What would it mean to have people who weren’t just academics in an environment true to the highest ideals of academia? Of solving problems, of examining questions and our own assumptions about answers to those questions?
We’re focused on what we call countering foreign influence but really what we’re trying to do is build national resilience to foreign influence activities. And so for us a lot of what we do is public education and public awareness outreach to different communities, provide resources that folks can use to better understand both the risk and then ways to mitigate the risk.
It’s been really interesting to see the entire world pay attention to one topic. This is something somewhat unprecedented. We have had outbreaks in the era of social media misinformation before. Zika in 2015, Ebola 2018, right. So there have been a range of moments in which diseases have captivated public attention. But usually they tend to stay at least somewhat geographically confined in terms of attention.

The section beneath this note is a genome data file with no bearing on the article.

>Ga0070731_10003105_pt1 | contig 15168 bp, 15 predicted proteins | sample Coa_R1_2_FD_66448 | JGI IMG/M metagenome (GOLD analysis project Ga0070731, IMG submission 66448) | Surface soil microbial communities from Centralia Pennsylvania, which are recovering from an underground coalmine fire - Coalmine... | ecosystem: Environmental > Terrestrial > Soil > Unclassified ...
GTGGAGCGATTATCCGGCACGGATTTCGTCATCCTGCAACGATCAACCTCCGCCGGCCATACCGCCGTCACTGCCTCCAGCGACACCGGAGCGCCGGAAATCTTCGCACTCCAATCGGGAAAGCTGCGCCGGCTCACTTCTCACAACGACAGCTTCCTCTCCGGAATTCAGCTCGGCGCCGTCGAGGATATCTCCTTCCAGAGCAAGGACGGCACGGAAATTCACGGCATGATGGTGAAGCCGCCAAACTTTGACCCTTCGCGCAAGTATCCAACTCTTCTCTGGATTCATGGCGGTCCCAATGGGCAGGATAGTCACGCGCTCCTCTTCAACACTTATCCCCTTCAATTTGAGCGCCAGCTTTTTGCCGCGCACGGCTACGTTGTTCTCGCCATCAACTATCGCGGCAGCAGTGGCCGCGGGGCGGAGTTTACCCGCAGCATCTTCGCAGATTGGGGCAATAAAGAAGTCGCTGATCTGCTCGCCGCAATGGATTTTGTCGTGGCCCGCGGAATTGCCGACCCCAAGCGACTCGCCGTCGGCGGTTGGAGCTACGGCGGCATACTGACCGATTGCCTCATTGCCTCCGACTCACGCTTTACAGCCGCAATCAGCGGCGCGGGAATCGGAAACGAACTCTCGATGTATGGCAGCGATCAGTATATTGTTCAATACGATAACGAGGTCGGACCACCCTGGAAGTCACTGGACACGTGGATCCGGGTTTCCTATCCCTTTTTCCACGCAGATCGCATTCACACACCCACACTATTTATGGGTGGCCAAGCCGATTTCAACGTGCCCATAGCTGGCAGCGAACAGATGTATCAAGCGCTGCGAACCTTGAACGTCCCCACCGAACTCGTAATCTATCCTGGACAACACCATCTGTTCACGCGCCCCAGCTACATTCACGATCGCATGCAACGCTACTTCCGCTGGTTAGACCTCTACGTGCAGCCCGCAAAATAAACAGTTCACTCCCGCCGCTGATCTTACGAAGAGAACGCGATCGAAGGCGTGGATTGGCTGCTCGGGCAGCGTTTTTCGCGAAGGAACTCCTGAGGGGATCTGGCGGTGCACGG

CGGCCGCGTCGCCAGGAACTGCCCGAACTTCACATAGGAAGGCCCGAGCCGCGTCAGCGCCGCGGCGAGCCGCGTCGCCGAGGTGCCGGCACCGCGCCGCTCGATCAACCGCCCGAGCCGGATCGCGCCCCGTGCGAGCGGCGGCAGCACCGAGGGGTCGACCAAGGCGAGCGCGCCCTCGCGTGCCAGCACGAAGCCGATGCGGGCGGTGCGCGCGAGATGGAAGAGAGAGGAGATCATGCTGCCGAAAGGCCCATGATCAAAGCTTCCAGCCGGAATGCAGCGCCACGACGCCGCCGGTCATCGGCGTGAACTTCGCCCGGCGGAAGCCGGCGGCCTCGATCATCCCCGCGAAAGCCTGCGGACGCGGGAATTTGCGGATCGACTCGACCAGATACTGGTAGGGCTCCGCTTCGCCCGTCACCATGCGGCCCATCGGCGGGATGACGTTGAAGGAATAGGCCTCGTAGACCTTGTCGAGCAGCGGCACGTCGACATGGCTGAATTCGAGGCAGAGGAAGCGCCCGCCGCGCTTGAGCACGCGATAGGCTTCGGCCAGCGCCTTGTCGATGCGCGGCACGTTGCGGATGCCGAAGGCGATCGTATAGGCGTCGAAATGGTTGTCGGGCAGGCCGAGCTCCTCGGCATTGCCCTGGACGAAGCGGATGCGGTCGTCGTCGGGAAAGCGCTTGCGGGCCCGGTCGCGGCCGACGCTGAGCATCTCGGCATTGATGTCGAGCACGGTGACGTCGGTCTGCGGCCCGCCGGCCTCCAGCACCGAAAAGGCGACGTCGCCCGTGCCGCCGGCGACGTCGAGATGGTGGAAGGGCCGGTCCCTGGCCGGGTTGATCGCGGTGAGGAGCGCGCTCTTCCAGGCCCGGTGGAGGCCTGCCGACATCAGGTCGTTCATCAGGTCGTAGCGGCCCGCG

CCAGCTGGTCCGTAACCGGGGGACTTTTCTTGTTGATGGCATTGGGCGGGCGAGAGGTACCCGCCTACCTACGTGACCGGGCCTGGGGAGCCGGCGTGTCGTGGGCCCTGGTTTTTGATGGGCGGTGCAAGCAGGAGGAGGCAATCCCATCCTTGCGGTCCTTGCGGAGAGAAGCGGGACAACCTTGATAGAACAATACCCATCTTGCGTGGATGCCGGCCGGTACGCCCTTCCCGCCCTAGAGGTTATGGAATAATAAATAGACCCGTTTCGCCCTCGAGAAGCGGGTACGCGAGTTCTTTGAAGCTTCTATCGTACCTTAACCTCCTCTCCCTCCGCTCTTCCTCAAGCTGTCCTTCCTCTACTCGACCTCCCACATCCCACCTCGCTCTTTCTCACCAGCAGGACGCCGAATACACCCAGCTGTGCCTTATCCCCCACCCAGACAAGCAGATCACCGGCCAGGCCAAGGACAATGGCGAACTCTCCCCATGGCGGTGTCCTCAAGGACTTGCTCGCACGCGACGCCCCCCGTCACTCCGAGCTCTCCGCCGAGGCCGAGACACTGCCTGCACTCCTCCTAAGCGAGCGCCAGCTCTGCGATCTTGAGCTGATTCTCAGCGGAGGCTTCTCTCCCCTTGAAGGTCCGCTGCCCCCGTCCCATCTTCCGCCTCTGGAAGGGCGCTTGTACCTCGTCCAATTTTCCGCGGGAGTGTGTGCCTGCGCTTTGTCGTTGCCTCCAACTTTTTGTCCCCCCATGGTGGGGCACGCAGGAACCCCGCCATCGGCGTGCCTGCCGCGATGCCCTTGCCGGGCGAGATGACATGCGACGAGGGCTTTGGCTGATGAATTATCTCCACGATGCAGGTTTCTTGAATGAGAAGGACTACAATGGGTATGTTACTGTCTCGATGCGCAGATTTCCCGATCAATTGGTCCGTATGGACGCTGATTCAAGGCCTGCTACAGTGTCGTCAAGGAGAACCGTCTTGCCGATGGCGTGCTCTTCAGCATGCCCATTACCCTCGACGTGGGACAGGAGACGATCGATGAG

Deepfakes, even as a concept, continue to grow and develop. So we’re not seeing that just what we know now as deepfakes is where it stops. This is going to continue to develop as time goes by.
I’m pretty nervous about the 2020 elections. We’ve seen a lot of little deepfakes here and there. And I suspect it’s not going to surprise you to say that I’m worried that things are going to get far far worse and far more nuanced.
Today, because of the digital media, big companies are able to get their propaganda directly to their target audiences, as I was able to do. They can and they do publish and disseminate their own press releases, and their own studies, and their own position papers. All this means that the consumer is often, if not most of the time, at a big disadvantage.